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Agile SE Part Zero: Overview

“Agile” is the latest buzzword in systems engineering. It has a fair share of both adherents and detractors, not to mention a long list of companies offering to sell tools, training, and coaching. What has been lacking is a thoughtful discussion about when agile provides value, when it doesn’t, and how to adapt agile practices to be effective in complex systems engineering projects.

I don’t claim this to be the end-all guide on agile systems engineering, but hope it will at least spark some discussion. Please comment on the articles with details from your own experiences. If you’re interested in contributing or collaborating, please contact me at benjamin@engineeringforhumans.com, I’d love to add your voice to the site.

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Human Factors Design Drives System Performance

Bottom Line Up Front:

  • Human performance is a major factor in overall system performance
  • Humans are increasingly the bottleneck for system performance
  • Human factors engineering design drives human performance and thus system performance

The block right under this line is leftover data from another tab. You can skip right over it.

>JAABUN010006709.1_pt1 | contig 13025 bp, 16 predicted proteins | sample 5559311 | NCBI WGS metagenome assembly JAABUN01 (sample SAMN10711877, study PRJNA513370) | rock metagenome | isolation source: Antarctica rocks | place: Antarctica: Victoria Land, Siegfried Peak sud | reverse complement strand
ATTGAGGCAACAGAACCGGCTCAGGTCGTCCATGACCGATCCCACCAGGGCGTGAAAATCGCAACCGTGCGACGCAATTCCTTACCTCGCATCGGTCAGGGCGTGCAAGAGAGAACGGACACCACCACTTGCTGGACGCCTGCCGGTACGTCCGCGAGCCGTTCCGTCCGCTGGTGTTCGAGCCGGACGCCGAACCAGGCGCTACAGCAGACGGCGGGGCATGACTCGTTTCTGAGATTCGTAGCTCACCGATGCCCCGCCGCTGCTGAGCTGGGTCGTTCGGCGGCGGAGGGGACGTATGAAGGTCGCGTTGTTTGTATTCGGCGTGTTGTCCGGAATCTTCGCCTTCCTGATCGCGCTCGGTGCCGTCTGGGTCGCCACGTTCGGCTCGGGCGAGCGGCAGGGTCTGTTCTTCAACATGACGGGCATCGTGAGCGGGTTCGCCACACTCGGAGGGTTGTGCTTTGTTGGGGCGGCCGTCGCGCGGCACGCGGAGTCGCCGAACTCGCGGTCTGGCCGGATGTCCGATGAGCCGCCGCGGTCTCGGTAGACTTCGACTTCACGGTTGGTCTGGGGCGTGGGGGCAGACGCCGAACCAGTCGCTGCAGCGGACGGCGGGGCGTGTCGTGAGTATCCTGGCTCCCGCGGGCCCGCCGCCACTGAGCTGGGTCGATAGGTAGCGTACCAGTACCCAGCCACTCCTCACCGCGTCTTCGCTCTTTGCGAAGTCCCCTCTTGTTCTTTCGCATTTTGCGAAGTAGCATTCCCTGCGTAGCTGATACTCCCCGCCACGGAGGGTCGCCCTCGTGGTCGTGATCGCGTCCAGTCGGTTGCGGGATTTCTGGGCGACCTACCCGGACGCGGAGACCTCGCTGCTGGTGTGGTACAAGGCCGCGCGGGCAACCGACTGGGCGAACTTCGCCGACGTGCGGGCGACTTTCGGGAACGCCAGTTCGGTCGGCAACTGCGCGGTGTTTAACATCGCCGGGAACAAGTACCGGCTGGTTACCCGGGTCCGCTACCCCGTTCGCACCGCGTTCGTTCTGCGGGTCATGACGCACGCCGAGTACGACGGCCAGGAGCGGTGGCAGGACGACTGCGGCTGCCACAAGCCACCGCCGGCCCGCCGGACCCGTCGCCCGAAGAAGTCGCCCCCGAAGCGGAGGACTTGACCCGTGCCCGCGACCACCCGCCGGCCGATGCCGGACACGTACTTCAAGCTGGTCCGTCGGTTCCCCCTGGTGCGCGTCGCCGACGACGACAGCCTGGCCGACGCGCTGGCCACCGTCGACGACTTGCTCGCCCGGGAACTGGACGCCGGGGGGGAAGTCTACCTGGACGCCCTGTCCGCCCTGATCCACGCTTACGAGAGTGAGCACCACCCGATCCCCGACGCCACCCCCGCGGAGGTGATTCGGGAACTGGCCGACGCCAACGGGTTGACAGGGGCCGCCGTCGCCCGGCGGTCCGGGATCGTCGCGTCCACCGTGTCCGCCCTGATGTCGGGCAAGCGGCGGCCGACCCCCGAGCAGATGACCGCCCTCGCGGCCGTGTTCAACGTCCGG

Why care about humans?

In many system development efforts, the focus is on the capabilities of the technology: How fast can the jet fly? How accurately can the rifle fire?

We can talk about the horsepower of the engines and the boring of the rifle until the cows come home, but without a human pressing the throttle or pulling the trigger, neither technology is doing anything. A major mistake many systems engineering efforts experience is neglecting the impact of the human on the performance of the system.

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The Swiss cheese model: Designing to reduce catastrophic losses

Failures and errors happen frequently. A part breaks, an instruction is misunderstood, a rodent chews through a power cord. The issue gets noticed, we respond to correct it, we clean up any impacts, and we’re back in business.

Occasionally, a catastrophic loss occurs. A plane crashes, a patient dies during an operation, an attacker installs ransomware on the network. We often look for a single cause or freak occurrence to explain the incident. Rarely, if ever, are these accurate.

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It’s time to get rid of specialty engineering: A criticism of the INCOSE Handbook

Chapter 10 of the INCOSE Systems Engineering Handbook covers “Specialty Engineering”. Take a look at the table of contents below. It’s a hodge-podge of roles and skillsets with varying scope.

Table of contents for the Specialty Engineering section of the INCOSE handbook.
Table of contents for the Specialty Engineering section of the INCOSE handbook.

There doesn’t seem to be rhyme or reason to this list of items. Training Needs Analysis is a perfect example. There’s no doubt that it’s important, but it’s one rather specific task and not a field unto itself. If you’re going to include this activity, why not its siblings Manpower Analysis and Personnel Analysis?